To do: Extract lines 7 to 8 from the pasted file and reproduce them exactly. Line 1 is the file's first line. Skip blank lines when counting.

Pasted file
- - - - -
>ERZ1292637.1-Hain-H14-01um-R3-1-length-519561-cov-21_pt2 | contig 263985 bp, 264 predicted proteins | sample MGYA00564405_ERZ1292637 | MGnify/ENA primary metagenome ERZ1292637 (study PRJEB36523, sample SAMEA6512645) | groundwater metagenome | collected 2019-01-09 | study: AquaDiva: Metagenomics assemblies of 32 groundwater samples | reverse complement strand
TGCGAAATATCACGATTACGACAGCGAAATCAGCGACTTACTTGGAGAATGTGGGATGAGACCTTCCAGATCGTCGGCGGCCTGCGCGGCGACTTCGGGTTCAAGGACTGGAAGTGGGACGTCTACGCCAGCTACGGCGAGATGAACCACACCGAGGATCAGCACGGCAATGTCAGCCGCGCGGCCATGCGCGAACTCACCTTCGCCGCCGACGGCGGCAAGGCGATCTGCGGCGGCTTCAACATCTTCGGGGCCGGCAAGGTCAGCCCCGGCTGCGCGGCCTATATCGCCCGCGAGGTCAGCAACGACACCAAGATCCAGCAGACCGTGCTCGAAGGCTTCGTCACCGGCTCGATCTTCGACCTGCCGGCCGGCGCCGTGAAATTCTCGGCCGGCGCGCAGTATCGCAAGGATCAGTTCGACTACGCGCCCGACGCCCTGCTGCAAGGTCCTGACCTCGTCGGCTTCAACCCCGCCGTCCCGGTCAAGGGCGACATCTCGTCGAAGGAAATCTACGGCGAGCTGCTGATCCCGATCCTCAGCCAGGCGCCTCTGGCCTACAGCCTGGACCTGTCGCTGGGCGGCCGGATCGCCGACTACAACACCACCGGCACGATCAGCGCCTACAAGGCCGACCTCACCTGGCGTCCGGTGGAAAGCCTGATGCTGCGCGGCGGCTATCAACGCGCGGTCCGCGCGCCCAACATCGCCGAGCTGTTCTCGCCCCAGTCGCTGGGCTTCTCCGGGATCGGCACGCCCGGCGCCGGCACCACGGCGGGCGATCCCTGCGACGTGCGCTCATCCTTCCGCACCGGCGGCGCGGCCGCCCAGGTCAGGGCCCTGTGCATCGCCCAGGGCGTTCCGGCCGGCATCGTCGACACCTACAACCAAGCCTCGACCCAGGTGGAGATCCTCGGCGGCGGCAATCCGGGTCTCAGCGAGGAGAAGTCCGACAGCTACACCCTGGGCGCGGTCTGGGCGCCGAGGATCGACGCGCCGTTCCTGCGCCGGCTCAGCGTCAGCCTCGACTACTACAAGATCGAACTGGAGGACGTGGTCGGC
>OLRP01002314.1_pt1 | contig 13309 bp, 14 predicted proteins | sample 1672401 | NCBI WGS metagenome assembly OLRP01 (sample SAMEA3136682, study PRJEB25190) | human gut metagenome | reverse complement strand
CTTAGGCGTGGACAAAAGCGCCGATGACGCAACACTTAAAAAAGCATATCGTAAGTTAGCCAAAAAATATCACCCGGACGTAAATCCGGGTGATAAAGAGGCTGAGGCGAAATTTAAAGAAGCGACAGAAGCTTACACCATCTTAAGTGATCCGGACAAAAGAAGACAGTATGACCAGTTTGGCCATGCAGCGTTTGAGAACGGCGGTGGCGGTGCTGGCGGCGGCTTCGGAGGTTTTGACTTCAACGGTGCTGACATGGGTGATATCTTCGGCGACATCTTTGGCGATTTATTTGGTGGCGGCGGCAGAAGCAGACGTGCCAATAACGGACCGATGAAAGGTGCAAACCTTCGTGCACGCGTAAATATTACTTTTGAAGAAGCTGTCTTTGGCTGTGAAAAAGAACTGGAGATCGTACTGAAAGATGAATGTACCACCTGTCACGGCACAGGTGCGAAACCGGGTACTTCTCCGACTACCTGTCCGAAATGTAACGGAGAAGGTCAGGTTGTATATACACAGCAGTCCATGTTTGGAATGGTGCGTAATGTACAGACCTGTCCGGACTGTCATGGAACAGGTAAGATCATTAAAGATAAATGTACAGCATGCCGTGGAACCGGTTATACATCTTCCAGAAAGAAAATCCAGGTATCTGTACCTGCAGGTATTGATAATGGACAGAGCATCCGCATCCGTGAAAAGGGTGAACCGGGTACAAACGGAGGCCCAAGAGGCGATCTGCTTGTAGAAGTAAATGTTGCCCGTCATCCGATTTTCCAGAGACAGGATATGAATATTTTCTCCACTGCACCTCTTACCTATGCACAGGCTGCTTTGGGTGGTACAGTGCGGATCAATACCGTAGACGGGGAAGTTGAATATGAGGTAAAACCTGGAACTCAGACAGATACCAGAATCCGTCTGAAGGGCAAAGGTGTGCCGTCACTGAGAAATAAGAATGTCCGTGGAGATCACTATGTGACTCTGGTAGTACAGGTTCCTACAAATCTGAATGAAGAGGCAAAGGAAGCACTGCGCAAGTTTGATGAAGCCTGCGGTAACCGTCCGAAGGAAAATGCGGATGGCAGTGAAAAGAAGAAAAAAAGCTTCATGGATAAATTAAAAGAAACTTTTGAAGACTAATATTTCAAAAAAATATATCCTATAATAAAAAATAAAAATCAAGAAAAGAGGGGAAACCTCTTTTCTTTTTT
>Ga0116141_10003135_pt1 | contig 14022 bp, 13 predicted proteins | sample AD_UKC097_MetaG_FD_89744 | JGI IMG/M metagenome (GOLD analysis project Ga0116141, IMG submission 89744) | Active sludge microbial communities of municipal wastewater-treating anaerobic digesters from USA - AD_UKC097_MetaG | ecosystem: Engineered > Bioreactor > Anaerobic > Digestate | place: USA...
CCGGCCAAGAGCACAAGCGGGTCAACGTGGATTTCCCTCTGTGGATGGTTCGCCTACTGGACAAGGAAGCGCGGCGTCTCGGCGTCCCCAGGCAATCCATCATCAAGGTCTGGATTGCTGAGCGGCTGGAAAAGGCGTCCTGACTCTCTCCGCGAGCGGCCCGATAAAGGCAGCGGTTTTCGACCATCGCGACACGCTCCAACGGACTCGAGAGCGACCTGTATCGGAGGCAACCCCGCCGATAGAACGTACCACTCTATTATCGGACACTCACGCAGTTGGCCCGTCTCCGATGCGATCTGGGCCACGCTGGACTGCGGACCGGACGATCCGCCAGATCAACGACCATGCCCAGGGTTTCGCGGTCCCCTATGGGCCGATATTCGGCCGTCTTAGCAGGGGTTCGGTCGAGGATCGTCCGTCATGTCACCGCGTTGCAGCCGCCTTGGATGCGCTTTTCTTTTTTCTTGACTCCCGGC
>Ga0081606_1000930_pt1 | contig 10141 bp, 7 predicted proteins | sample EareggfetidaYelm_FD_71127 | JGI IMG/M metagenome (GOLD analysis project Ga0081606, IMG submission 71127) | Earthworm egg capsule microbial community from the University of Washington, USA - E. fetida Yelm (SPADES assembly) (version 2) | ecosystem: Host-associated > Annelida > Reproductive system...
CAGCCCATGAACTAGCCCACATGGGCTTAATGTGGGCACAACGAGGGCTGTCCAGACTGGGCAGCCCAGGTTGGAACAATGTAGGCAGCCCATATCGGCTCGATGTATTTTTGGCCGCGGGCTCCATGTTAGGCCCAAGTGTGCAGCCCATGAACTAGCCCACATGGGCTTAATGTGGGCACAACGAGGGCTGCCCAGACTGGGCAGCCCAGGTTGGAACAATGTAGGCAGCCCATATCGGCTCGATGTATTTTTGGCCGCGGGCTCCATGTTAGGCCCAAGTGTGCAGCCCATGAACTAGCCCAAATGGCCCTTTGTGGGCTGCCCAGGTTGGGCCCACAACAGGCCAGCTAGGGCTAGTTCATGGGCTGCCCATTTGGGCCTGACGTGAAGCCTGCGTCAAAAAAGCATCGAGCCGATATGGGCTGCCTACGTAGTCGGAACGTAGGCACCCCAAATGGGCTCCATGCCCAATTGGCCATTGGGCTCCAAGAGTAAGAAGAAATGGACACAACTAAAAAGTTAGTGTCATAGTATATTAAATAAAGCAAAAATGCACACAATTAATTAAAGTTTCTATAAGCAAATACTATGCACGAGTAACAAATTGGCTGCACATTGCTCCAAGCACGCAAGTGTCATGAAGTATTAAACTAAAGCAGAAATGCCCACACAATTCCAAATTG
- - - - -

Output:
>Ga0081606_1000930_pt1 | contig 10141 bp, 7 predicted proteins | sample EareggfetidaYelm_FD_71127 | JGI IMG/M metagenome (GOLD analysis project Ga0081606, IMG submission 71127) | Earthworm egg capsule microbial community from the University of Washington, USA - E. fetida Yelm (SPADES assembly) (version 2) | ecosystem: Host-associated > Annelida > Reproductive system...
CAGCCCATGAACTAGCCCACATGGGCTTAATGTGGGCACAACGAGGGCTGTCCAGACTGGGCAGCCCAGGTTGGAACAATGTAGGCAGCCCATATCGGCTCGATGTATTTTTGGCCGCGGGCTCCATGTTAGGCCCAAGTGTGCAGCCCATGAACTAGCCCACATGGGCTTAATGTGGGCACAACGAGGGCTGCCCAGACTGGGCAGCCCAGGTTGGAACAATGTAGGCAGCCCATATCGGCTCGATGTATTTTTGGCCGCGGGCTCCATGTTAGGCCCAAGTGTGCAGCCCATGAACTAGCCCAAATGGCCCTTTGTGGGCTGCCCAGGTTGGGCCCACAACAGGCCAGCTAGGGCTAGTTCATGGGCTGCCCATTTGGGCCTGACGTGAAGCCTGCGTCAAAAAAGCATCGAGCCGATATGGGCTGCCTACGTAGTCGGAACGTAGGCACCCCAAATGGGCTCCATGCCCAATTGGCCATTGGGCTCCAAGAGTAAGAAGAAATGGACACAACTAAAAAGTTAGTGTCATAGTATATTAAATAAAGCAAAAATGCACACAATTAATTAAAGTTTCTATAAGCAAATACTATGCACGAGTAACAAATTGGCTGCACATTGCTCCAAGCACGCAAGTGTCATGAAGTATTAAACTAAAGCAGAAATGCCCACACAATTCCAAATTG